(REPOST) My favourite wait state– ASYNC_NETWORK_IO(REPOST)

Sometimes it does feel that a problem is a database problem until proven otherwise.  When this does occur I have had to put a lot of time and effort into demonstrating the hows and whys.  One of the easiest ( and most common ) scenarios of this is related to ASYNC_NETWORK_IO waits.

Simply put ASYNC_NETWORK_IO waits occur when SQL Server is waiting on the client to consume the output that it has ‘thrown’ down the wire.  SQL Server cannot run any faster, it has done the work required and is now waiting on the client to say that it has done with data. 

Naturally there can be many reasons for why the client is not consuming the results fast enough , slow client application , network bandwidth saturation, to wide or to long result sets are the most common and in this blog I would like to show you how I go about diagnosing and demonstrating these issues.

Firstly lets make a query execute 10 times faster with no effort, seriously no effort , a single tick box.  This tick box is “Discard results after execution in SSMS”.

SSMS is surprisingly slow at painting the text data on the screen,  in fact it seems woefully slow.  By using this tick box SQL server does exactly the same work required as without,  throws the data down the wire as normal and waits for the client to responded, again, as normal.   SSMS however will read all the bytes off the wire,  however it will not show you the data.  This will enable you to run queries at the speed that SQL server can run at but be crippled by the client application speed. Yes SSMS is not SQL Server but a client application.

So lets test this theory with the simplest query possible “SELECT * FROM Sales.SalesOrderHeader”…Here is the profiler output running that query 5 times:

Running at ~240ms , a 10 times speed improvement, reads and CPU are in the same ballpark, the only difference is SQL Server hasn’t been throttled by SSMS having to present the result set to the user.  If you are trying to performance tune a query , are you taking this into account ?  Maybe the problem is not where you think it is.

So why is  ASYNC_NETWORK_IO wait my favourite ?  Well at the global level we can now find out how much of an effect this is having.

If i clear the waits and use Paul Randal’s “Tell me where it hurts” query when running without discard the ASYNC_NETWORK_IO , SQL Server has ‘waited’ 10.44 seconds.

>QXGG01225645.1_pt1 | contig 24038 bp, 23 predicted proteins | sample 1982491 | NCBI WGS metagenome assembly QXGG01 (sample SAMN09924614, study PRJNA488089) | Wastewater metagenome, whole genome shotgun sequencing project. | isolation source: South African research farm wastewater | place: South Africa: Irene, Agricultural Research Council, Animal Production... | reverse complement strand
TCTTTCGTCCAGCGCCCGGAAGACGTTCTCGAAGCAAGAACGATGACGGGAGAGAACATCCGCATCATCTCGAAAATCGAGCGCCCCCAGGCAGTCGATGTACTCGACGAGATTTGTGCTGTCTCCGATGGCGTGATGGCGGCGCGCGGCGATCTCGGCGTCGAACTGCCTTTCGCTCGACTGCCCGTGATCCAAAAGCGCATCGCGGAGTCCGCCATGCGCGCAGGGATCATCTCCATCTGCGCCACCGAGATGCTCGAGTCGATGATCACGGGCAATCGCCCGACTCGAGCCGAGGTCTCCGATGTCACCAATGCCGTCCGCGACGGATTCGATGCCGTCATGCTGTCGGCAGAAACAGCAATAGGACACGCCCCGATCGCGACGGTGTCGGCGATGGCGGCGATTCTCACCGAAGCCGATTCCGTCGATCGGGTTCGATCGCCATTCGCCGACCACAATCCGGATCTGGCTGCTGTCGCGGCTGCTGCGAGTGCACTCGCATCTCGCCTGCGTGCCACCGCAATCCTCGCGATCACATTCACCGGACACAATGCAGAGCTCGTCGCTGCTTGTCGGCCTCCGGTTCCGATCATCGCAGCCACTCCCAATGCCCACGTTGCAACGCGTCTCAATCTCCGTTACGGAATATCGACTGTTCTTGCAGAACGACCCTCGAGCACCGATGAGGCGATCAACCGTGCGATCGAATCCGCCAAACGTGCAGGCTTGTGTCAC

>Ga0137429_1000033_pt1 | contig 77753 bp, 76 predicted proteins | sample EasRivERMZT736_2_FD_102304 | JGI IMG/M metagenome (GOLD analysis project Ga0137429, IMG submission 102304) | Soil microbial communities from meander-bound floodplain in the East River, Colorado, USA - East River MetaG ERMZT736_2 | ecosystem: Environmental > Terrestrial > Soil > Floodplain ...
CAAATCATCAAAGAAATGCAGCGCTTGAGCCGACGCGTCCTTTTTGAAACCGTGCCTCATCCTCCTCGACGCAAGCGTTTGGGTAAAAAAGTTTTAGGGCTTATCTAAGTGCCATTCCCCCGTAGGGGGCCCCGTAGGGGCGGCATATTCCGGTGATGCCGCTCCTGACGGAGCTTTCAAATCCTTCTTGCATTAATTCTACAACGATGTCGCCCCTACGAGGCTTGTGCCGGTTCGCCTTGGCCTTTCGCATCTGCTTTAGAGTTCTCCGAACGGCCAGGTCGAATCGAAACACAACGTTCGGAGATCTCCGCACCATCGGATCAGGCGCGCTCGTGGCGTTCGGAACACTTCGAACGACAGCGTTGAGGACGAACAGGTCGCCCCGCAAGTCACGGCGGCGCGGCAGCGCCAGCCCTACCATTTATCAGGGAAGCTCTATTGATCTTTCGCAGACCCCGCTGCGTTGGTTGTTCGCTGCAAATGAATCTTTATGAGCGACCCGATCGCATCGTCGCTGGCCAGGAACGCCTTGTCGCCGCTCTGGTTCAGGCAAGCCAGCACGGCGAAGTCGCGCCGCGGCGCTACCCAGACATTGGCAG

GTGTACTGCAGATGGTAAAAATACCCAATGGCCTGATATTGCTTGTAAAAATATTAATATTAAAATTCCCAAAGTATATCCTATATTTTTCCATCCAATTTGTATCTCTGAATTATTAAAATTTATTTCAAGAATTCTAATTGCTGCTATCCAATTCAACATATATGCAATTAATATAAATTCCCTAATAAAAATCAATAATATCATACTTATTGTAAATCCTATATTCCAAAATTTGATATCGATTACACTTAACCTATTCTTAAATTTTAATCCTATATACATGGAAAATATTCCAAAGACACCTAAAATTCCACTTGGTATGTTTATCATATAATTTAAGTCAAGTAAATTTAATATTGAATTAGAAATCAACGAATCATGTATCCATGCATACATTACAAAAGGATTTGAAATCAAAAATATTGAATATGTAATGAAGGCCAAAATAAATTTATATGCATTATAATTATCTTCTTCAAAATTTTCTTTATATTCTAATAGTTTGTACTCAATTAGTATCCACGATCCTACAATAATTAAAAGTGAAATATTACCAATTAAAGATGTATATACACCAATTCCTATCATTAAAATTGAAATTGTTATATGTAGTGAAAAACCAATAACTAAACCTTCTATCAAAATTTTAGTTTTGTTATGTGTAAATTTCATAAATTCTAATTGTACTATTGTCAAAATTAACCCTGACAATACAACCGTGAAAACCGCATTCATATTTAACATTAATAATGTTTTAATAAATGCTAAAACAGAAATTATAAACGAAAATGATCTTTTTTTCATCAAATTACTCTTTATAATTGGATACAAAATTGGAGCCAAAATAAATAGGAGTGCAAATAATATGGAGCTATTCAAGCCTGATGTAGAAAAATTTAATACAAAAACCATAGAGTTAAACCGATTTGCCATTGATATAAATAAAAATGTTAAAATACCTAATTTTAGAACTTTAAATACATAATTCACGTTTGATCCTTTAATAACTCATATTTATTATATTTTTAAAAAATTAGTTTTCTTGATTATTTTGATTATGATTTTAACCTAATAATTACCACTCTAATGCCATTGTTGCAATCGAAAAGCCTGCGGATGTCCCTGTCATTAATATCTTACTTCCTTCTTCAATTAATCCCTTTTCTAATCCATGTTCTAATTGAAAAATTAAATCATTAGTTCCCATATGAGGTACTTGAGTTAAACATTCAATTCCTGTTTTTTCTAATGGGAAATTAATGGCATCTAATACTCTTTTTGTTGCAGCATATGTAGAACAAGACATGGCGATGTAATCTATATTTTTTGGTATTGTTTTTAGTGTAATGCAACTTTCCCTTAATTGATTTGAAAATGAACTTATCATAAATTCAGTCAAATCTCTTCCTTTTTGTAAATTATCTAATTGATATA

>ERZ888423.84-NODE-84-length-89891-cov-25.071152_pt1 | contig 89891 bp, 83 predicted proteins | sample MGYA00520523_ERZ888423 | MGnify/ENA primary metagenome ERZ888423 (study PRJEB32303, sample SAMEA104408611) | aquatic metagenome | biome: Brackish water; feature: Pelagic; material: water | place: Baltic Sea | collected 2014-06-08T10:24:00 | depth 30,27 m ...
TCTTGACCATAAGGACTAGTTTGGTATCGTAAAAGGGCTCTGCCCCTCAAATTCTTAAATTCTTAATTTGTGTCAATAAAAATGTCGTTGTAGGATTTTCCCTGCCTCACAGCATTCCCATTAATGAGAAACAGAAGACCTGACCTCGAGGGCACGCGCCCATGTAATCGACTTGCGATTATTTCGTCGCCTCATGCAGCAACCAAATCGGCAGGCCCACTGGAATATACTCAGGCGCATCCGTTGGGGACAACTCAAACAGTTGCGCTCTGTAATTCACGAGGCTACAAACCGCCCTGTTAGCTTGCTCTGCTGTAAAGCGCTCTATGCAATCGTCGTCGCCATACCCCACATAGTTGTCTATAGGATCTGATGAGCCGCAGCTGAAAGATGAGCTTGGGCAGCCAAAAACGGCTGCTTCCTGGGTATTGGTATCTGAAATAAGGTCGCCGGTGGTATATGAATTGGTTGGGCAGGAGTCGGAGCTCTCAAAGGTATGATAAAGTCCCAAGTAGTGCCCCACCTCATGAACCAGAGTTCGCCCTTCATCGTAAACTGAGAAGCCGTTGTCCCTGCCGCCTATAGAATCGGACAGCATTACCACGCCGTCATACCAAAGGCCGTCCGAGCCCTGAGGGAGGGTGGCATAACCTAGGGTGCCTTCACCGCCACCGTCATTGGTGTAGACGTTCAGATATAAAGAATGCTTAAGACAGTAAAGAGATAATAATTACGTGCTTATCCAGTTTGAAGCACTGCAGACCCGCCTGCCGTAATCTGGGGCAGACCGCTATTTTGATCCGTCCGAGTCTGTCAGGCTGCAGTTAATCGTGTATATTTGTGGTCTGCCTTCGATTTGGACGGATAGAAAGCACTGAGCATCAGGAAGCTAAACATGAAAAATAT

With discard on:

Nothing, no rows returned.  There were no waits.

Clearly this demonstrates that client application performance is a serious consideration in our scenario here.

Incidentally,  where you are executing a query from will make a hell of a difference,  I was once involved in a performance issue where the DBAs could not reconcile a duration time shown in a profile trace against the application with the same query executing in SSMS.   The big differentiator was that SSMS was being run on the server itself (RDP’d into <facepalm>), the query was fine,  if SSMS had been run off of the saturated network connection that the applications were running over then the same ‘performance problem’ would have been witnessed.  ‘Fair test’ is something we should always be looking to achieve.

SSMS has another often underused feature ( well it has loads Smile ) :  Client Statistics

This is enabled by this icon in SSMS.

What this will enable you to do is compare different result executions over a number of different attributes

As you can see my “Wait time on server replies” the inverse if you like of ASYNC_NETWORK_IO is 3(milliseconds).

Why i particularly like this is the “Bytes Received from server” metric,  self evident what that means but in performance tuning in my experience its a question rarely asked but here we have an exact answer to that.  With this simple number we can now ask  “Well how long would it take to copy a same sized file from server to client ?” When the result set size is gbs,  this  simple question will result in a a fairly rapid re-architecting of a system.

In conclusion ASYNC_NETWORK_IO is my favourite wait state as it means ( fairly mendaciously  Smile ) its not a SQL Server problem, its done its work.  Now, lets talk about doing it right.

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